Thursday, February 19, 2009

Listening to both sides of the Yelp Story

Today I was looking at my Twitter stream and saw Dwight Silverman post this tweet " Whoa. Yelp accused of offering to remove businesses' negative reviews for a price in the Bay Area. http://is.gd/k2Gn" He later followed up with a blog post " Yelp's not helpless against accusations of extortion http://tinyurl.com/bt52ja "

I quickly asked my Kevin Lee  who is the DC "public servant" for Yelp about this issue and he pointed me to a blog post by Jeremy Stoppelman Yelp's CEO http://officialblog.yelp.com/2009/02/kathleen-richards-east-bay-express.html ( This guy is just 31 - Man ! These people start very young :) )

Conversations:

 Kathleen Richards story on East Bay  Says Yelp draws more than 16 million unique visitors to the site each month, according to Yelp spokeswoman Stephanie Ichinose. More than 4.5 million reviews have been written so far, and the company has raised $31 million in funding to date. Specially after the FaceBook stand off last week it is good for the company to engage with the media and the community using social media tools. Here is how the Yelp Conversation was playing out when I posted this.

  1. @jowyang: Follow up: Yelp's CEO responds to call out --debunks reporter http://tinyurl.com/bbuvfa
  2. Twitter conversations on this issue http://search.twitter.com/search?q=yelp
  3. Technorati http://technorati.com/search/yelp?language=n
  4. StreamGraph for the term yelp http://tinyurl.com/ce94zj by neoformix

Here Kathleen Richards has good intentions in writing this story as it is a journalist's duty to look out for their readers. Yelp has responded on their blog to the article. Social Media is a powerful tool for users.What can we as Social media users do to make sure both sides are heard ?  Yelp's integrity is in having genuine reviews from people who actually visited the restaurant.  Maybe this is a case of a wayward sales guy saying the wrong things as  no company that just landed a huge funding will sanction such sales tactics that may affect their reputation.

A few months ago my colleague Joe Loong wrote two good posts on the Network Solutions' Small Business Blog on reviews . I have been in the restaurant business  in a earlier life and the advice i give my friends in the restaurant business is that they make sure they add the listing to Yelp and continuously monitor to see what their customers are saying. Yelp also offers a way for business owners to respond to reviewers. Small businesses are instinctively good at Customer service and if a business is run well they should not fear negative reviews. If a business is getting a lot of bad reviews there are a couple of options:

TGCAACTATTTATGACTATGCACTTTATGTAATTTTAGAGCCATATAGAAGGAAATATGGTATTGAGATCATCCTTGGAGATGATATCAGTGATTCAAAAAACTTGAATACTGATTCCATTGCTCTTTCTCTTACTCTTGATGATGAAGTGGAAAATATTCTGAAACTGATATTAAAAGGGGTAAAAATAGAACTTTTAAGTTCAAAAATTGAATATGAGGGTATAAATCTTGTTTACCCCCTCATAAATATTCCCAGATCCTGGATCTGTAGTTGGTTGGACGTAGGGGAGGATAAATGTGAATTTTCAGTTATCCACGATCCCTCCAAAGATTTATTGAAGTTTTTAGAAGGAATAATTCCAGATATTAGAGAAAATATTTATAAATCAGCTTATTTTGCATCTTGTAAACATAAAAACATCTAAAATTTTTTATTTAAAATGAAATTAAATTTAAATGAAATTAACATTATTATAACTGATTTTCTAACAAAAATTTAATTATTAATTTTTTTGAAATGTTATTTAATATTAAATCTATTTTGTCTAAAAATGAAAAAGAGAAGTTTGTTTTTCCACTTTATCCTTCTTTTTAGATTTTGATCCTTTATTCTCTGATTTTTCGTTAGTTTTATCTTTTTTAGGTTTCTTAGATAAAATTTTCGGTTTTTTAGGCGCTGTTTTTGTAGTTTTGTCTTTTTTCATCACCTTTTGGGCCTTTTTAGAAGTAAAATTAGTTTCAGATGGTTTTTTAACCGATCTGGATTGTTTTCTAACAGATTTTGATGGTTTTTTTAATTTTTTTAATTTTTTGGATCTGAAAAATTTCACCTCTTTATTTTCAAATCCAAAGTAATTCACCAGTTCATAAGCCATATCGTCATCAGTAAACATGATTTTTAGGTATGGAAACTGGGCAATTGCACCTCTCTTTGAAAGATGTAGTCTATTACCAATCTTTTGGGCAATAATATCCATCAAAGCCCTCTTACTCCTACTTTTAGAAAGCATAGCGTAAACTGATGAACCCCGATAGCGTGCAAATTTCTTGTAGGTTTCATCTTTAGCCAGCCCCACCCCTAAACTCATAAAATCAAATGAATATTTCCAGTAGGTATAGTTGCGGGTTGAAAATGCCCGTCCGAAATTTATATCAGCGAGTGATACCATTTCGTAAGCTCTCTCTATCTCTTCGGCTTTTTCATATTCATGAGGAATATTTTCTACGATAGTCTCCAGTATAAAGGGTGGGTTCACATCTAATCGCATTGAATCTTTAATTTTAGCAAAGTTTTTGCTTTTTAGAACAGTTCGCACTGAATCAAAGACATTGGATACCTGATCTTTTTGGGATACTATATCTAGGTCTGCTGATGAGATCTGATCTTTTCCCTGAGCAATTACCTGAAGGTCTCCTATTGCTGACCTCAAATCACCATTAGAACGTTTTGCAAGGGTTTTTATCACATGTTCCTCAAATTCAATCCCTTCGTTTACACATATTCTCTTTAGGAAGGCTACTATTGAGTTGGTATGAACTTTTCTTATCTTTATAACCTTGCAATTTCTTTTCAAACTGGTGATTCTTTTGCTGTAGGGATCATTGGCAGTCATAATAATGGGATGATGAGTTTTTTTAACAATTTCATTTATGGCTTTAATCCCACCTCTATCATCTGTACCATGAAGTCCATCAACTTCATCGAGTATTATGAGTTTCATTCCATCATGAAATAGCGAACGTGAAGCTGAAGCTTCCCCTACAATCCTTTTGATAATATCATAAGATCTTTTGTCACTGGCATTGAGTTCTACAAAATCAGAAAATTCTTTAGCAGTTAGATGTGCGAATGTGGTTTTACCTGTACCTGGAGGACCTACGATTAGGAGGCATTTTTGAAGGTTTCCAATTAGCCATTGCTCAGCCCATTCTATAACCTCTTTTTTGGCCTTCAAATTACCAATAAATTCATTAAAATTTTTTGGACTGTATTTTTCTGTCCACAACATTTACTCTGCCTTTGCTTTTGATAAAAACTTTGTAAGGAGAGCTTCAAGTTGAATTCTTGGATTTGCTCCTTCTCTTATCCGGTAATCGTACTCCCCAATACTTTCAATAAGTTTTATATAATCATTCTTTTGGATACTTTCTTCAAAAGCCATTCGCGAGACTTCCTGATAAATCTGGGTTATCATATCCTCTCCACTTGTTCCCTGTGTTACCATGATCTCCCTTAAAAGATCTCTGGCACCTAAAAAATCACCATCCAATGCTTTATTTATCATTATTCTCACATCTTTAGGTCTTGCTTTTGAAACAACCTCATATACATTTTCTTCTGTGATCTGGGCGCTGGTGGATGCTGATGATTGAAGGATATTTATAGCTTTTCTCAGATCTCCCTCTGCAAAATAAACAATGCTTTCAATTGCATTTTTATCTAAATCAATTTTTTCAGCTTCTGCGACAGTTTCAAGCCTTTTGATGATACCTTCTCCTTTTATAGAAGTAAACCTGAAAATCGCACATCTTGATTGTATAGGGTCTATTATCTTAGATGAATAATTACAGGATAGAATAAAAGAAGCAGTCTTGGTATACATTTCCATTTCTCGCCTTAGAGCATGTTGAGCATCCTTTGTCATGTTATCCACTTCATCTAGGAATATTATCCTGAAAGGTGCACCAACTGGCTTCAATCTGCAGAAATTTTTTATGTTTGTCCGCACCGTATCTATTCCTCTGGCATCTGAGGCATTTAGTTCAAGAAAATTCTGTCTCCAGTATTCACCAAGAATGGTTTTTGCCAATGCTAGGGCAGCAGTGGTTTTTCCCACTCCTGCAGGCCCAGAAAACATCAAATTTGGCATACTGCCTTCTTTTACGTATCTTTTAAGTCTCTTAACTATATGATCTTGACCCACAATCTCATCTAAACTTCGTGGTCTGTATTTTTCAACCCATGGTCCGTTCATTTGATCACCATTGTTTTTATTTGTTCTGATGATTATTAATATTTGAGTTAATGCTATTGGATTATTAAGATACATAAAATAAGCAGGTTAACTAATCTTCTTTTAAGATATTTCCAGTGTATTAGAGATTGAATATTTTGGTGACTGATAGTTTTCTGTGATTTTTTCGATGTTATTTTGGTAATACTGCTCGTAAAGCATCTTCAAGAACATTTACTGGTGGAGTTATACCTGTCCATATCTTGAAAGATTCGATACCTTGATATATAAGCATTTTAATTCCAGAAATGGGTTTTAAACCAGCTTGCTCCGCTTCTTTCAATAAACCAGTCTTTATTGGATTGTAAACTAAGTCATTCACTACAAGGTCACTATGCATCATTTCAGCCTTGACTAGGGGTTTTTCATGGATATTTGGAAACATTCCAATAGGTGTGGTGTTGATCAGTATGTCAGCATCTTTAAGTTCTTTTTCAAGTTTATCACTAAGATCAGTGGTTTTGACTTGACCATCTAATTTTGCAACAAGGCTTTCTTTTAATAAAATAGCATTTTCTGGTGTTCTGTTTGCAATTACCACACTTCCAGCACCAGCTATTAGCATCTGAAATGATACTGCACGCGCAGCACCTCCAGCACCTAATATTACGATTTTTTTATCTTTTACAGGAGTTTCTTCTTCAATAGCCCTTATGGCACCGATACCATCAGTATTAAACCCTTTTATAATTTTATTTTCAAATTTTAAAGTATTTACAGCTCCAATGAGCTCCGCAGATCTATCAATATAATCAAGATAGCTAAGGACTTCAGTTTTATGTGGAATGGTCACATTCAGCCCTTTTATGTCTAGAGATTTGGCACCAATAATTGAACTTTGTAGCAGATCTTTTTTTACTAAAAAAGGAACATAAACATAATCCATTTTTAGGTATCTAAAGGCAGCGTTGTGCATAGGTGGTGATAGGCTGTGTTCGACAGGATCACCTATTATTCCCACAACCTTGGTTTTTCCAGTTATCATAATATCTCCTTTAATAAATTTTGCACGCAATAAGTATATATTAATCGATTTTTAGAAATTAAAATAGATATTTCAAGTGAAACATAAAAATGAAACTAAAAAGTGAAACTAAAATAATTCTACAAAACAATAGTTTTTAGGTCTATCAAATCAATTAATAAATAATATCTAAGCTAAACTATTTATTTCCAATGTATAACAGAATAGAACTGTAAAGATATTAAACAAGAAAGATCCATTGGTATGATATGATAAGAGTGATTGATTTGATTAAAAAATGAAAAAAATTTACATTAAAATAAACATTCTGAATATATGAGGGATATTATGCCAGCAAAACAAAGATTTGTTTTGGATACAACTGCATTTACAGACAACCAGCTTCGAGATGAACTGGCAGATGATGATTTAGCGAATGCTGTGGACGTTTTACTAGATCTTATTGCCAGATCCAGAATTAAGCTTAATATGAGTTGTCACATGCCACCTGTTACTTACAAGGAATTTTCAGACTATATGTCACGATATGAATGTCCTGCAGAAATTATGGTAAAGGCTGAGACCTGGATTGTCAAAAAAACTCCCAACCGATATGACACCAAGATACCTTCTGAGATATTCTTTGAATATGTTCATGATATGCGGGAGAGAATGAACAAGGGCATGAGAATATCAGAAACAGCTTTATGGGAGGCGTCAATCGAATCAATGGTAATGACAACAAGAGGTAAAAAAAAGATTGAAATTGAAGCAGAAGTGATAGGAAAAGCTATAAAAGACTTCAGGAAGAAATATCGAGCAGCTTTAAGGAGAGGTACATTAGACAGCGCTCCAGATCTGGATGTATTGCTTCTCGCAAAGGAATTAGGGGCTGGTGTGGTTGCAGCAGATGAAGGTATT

a) If a particular reviewer  mentions a bad experience contact them and set things right

b) Encourage your customers to Yelp

c) Proudly display your Yelp ranking on your web site, it is after all your hard work that got you good reviews.

d) Facing a barrage of negative reviews that seem to be hate filled.

e) Yelp is not the only option , you should use the different tools that the web offers today , social networks, review sites, blogging tools, wikis , video and audio to talk to your customers and always be ahead of the game.

f0 Yelp community discussion on giving bad reviews http://www.yelp.com/topic/chicago-ever-think-twice-about-giving-a-bad-review-

What do you think Yelp should do ?

According to Brian Solis  "@yelp If businesses perceive that your sales team is too aggressive, then maybe it is. A blog post doesn't shift perception. Action does."

 

My ideas:

  • Quickly shoot a video with Yelpers dressed as characters from Godfather and be interviewed for their side of the story
  • Start a wiki Facebook style asking for Yelp members to give their feedback
  • Call Kathleen Richards and take her out to a restaurant not reviewed in Yelp ( neutral ground)

What are your ideas ? Comment here and lets have a conversation.

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